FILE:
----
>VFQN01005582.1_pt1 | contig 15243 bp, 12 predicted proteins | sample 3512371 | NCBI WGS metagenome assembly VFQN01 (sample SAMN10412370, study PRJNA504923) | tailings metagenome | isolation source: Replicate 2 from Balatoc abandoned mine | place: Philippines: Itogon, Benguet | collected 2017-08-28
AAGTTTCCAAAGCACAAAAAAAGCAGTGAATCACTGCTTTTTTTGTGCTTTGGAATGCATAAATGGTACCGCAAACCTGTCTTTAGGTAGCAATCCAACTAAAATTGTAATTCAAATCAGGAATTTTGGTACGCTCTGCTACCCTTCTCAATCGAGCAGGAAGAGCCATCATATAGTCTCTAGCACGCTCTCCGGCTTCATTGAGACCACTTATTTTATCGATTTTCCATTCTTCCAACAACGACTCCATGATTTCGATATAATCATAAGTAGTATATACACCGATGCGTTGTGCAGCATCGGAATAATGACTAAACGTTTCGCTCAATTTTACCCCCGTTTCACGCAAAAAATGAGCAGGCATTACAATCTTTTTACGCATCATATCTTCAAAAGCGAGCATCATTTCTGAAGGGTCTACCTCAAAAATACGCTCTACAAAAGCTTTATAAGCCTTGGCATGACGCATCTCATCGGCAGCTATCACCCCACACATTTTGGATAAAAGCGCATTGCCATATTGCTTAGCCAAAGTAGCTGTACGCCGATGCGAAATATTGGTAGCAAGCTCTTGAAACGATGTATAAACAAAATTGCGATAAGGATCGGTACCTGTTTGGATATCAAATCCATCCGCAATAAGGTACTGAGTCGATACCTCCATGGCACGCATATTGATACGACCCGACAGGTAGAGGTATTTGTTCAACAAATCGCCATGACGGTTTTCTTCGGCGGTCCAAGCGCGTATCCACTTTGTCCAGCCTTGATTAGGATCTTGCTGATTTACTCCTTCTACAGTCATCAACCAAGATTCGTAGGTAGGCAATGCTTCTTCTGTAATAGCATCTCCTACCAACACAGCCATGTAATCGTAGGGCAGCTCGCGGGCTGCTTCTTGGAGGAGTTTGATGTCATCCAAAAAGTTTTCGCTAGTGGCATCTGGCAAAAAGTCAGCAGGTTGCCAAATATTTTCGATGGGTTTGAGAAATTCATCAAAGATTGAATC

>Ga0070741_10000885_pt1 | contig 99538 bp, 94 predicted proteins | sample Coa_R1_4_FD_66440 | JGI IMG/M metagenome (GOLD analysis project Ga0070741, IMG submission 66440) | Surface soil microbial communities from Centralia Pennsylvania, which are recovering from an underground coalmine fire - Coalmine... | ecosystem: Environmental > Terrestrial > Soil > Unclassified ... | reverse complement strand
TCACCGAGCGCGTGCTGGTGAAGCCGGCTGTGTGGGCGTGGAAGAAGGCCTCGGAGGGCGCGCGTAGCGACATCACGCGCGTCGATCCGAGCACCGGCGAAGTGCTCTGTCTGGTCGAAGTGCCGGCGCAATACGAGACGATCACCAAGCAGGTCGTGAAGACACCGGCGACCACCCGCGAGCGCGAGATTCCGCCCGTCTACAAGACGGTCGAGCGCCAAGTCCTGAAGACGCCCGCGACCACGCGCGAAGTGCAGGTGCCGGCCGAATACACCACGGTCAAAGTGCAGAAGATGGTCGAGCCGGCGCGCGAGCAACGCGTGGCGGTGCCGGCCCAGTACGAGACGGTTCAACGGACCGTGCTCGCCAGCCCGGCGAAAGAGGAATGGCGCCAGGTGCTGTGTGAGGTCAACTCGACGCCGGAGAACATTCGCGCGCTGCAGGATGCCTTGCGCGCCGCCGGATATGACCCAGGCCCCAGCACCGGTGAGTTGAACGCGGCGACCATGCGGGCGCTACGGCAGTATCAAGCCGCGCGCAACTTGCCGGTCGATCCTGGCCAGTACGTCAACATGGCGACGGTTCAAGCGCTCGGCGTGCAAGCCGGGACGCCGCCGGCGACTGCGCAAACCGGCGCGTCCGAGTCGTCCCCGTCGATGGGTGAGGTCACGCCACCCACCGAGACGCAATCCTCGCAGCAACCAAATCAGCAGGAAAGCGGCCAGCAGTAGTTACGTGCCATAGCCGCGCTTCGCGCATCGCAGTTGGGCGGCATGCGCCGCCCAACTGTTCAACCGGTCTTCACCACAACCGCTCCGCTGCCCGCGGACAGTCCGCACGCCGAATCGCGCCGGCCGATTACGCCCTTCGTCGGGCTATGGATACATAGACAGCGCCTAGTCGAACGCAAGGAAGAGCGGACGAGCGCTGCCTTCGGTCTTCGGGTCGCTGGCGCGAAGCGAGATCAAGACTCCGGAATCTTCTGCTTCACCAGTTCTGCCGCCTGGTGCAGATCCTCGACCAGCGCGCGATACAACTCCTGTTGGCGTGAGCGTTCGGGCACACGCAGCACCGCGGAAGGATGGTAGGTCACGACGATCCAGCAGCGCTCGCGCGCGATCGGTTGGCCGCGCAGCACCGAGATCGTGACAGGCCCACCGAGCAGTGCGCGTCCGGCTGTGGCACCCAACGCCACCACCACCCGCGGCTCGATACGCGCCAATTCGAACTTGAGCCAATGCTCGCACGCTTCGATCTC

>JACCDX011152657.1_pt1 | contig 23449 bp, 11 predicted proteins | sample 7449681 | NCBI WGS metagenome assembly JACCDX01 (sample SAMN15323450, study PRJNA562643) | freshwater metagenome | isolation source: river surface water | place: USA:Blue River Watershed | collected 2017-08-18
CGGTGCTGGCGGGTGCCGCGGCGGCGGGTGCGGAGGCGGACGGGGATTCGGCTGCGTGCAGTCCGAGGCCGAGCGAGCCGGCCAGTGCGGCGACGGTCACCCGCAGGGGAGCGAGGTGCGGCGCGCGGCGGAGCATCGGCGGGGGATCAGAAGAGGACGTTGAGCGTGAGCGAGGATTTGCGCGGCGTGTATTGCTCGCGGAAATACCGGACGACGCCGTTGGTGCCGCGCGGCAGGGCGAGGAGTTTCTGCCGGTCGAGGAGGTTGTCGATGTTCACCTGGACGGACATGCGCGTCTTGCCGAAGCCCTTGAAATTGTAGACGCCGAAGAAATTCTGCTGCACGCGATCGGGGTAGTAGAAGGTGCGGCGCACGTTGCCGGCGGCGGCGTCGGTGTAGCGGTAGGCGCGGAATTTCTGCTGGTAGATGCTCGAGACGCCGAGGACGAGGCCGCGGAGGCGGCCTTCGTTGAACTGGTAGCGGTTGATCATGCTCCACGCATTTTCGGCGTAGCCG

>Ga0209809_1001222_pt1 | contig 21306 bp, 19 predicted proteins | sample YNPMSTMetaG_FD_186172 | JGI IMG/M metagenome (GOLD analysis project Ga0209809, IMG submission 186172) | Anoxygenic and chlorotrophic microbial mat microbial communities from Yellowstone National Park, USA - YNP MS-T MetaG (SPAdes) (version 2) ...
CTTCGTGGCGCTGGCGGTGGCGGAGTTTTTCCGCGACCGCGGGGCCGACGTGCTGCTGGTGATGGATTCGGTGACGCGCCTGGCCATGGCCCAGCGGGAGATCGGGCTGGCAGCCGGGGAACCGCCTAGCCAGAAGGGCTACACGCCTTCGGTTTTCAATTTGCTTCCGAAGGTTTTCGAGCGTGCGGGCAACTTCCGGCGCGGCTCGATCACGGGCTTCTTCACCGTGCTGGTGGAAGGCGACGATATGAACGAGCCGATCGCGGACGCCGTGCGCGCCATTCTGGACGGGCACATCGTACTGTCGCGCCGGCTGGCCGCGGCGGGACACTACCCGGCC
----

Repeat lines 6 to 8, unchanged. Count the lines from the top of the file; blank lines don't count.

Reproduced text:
CGGTGCTGGCGGGTGCCGCGGCGGCGGGTGCGGAGGCGGACGGGGATTCGGCTGCGTGCAGTCCGAGGCCGAGCGAGCCGGCCAGTGCGGCGACGGTCACCCGCAGGGGAGCGAGGTGCGGCGCGCGGCGGAGCATCGGCGGGGGATCAGAAGAGGACGTTGAGCGTGAGCGAGGATTTGCGCGGCGTGTATTGCTCGCGGAAATACCGGACGACGCCGTTGGTGCCGCGCGGCAGGGCGAGGAGTTTCTGCCGGTCGAGGAGGTTGTCGATGTTCACCTGGACGGACATGCGCGTCTTGCCGAAGCCCTTGAAATTGTAGACGCCGAAGAAATTCTGCTGCACGCGATCGGGGTAGTAGAAGGTGCGGCGCACGTTGCCGGCGGCGGCGTCGGTGTAGCGGTAGGCGCGGAATTTCTGCTGGTAGATGCTCGAGACGCCGAGGACGAGGCCGCGGAGGCGGCCTTCGTTGAACTGGTAGCGGTTGATCATGCTCCACGCATTTTCGGCGTAGCCG

>Ga0209809_1001222_pt1 | contig 21306 bp, 19 predicted proteins | sample YNPMSTMetaG_FD_186172 | JGI IMG/M metagenome (GOLD analysis project Ga0209809, IMG submission 186172) | Anoxygenic and chlorotrophic microbial mat microbial communities from Yellowstone National Park, USA - YNP MS-T MetaG (SPAdes) (version 2) ...
CTTCGTGGCGCTGGCGGTGGCGGAGTTTTTCCGCGACCGCGGGGCCGACGTGCTGCTGGTGATGGATTCGGTGACGCGCCTGGCCATGGCCCAGCGGGAGATCGGGCTGGCAGCCGGGGAACCGCCTAGCCAGAAGGGCTACACGCCTTCGGTTTTCAATTTGCTTCCGAAGGTTTTCGAGCGTGCGGGCAACTTCCGGCGCGGCTCGATCACGGGCTTCTTCACCGTGCTGGTGGAAGGCGACGATATGAACGAGCCGATCGCGGACGCCGTGCGCGCCATTCTGGACGGGCACATCGTACTGTCGCGCCGGCTGGCCGCGGCGGGACACTACCCGGCC